Conservative Group Asks Supreme Court to Throw Out Dane County Gathering Ban

The Wisconsin Institute for Law and Liberty filed a petition for original action before the state's high court, seeking to throw out Dane County's ban on indoor gatherings.

By Will Kenneally

November 23, 2020

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Rick Esenberg

Wisconsin Institute for Law and Liberty President Rick Esenberg announces a lawsuit over Gov. Tony Evers' veto power July 31, 2019.

The conservative group Wisconsin Institute for Law and Liberty is asking the Wisconsin Supreme Court to throw out a Dane County order banning indoor gatherings.

The order—which went into effect Friday, and ahead of the Thanksgiving holiday—bans indoor gatherings of those not in the same household and limits similar outdoor gatherings to 10 or fewer.

According to Dane County public health officials, this comes as gatherings of 10 people carry a 32% chance of having at least one COVID-positive person in attendance due to the spread of the virus in the county.

The Wisconsin Institute for Law and Liberty alleges the county’s public health director overstepped her bounds by issuing the order, saying she has “rule[d] the city and county by decree.”

“Dane County and the City of Madison have unlawfully delegated near limitless legislative power to their local health officer to do whatever she deems ‘reasonable and necessary’ to combat the COVID-19 pandemic, without any duration or oversight from the county board or city council,” the group wrote in their brief.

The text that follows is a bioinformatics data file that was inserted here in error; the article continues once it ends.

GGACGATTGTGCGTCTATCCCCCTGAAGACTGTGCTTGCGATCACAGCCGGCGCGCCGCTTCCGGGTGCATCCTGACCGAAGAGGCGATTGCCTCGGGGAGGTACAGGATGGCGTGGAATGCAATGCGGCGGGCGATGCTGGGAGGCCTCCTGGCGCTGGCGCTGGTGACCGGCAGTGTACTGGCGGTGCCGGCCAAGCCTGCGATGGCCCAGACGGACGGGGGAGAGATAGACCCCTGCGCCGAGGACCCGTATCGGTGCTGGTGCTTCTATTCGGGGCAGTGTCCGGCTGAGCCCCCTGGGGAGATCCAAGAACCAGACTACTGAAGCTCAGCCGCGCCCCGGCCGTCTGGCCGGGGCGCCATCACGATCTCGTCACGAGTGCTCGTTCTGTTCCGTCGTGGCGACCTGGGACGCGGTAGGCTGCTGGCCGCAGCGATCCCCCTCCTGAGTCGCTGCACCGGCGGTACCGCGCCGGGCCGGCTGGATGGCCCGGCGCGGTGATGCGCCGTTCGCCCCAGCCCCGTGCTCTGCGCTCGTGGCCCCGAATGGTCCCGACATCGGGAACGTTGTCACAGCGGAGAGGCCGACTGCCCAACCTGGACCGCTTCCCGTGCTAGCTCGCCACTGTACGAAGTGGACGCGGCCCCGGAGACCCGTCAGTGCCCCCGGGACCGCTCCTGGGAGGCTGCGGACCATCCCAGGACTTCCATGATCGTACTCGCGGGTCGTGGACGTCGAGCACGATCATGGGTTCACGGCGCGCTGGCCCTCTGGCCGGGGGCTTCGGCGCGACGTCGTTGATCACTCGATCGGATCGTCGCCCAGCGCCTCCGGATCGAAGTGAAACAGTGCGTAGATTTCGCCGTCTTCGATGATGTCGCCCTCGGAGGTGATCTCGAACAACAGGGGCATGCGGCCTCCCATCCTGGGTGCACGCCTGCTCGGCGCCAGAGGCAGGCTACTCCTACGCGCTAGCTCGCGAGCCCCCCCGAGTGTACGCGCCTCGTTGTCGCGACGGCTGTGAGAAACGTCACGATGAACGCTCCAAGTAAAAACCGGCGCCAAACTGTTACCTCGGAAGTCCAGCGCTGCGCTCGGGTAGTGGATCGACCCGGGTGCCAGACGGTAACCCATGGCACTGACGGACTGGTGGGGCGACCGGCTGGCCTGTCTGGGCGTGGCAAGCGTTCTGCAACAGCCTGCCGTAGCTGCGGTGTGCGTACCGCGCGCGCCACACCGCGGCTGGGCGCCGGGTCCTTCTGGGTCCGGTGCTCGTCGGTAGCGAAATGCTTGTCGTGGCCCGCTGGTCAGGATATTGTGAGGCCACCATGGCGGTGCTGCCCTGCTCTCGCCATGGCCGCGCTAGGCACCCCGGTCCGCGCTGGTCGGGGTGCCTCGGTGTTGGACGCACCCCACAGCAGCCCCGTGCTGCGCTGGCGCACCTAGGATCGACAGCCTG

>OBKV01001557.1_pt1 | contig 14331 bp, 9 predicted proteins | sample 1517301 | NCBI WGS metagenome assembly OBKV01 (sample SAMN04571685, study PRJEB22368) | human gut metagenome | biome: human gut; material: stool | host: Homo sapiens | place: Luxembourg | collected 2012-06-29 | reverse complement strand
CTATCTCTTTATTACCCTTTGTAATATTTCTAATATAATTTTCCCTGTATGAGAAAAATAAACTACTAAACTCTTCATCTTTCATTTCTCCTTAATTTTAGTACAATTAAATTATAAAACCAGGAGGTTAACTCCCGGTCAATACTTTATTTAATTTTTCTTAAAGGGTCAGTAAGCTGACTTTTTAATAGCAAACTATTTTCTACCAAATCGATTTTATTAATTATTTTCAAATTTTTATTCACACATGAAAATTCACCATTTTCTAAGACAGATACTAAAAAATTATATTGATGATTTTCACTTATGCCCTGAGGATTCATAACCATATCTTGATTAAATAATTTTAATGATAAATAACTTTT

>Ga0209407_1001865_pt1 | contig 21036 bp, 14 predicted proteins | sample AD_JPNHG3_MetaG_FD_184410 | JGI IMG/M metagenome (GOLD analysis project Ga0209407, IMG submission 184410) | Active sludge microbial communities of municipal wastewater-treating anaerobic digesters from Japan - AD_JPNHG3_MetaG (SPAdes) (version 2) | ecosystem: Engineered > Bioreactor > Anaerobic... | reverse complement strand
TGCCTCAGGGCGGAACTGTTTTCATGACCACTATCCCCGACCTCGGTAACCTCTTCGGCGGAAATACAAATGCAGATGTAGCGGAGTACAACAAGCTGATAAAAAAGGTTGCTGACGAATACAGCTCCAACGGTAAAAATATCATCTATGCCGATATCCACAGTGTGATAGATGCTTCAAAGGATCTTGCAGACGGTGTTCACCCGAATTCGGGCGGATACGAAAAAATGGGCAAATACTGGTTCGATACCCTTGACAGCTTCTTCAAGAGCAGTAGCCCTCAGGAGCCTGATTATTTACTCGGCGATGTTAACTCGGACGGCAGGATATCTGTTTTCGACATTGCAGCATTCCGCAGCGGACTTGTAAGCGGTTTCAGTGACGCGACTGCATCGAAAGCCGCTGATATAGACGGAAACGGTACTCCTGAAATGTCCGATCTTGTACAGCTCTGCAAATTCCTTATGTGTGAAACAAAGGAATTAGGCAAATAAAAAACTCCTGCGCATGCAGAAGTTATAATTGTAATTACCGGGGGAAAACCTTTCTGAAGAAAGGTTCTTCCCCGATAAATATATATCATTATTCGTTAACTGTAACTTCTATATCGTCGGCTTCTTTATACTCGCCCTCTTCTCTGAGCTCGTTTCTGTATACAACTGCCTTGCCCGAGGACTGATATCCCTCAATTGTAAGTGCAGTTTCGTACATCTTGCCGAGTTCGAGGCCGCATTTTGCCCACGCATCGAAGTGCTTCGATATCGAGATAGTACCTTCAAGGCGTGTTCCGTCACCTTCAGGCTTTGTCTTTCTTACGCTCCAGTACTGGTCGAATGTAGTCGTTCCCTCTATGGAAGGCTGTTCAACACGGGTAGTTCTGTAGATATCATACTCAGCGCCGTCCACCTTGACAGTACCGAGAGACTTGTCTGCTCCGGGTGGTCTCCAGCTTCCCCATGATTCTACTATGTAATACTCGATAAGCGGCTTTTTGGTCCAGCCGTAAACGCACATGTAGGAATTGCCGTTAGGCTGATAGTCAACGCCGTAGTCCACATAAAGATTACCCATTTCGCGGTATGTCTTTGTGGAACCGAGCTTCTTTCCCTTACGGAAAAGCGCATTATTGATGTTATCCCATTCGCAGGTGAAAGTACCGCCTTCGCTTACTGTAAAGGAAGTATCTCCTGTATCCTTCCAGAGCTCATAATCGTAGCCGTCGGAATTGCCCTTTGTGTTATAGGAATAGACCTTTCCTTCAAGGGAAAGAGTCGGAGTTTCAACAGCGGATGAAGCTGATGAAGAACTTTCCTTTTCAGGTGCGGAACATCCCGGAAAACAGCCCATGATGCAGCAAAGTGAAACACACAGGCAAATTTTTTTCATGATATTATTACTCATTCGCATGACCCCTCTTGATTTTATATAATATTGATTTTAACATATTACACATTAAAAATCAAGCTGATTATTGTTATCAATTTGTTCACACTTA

In May, the Wisconsin Supreme Court ruled the state’s health secretary needed legislative oversight to issue a stay-at-home order, and the Wisconsin Institute for Law and Liberty says this doctrine should apply to county public health officers as well.

State law mandates local health officials “shall promptly take all measures necessary to prevent, suppress and control communicable diseases,” like COVID-19, but shall also report their progress to the local governing body.

While state law allows health officials to take “reasonable and necessary” action, the group alleges the Dane County public health officer’s actions go beyond that definition and violate individuals’ constitutional rights to free association.

The suit is brought by a group of Dane County residents, including the owner of a gymnastics facility, who says he stands to lose upwards of $40,000 in revenue having to close due to the order.

Dane County Exec. Joe Parisi denounced the suit in a statement, saying now is the time for unity rather than legal challenges.

“Conservative legal activists have spent the better part of the past 7 months fighting medicine and the only interventions available to slowing the spread of the deadly COVID-19 pandemic,” Parisi said.

“We are now in the midst of what was once the unimaginable. Our doctors and nurses have reached the point of literally begging for our cooperation and help, resorting to buying ads in newspapers,” he added, referencing an open letter from UW Health workers published as an ad in the Wisconsin State Journal. “This is not the time for more division and havoc that harms human health and results in lives lost.”

Parisi said the county will “vigorously defend” the current order.

The plaintiffs are asking the state Supreme Court to hear the suit, without going through lower courts, due to its broad constitutional implications. The court currently has a 4-3 conservative majority.

This story was updated with a statement from Joe Parisi.

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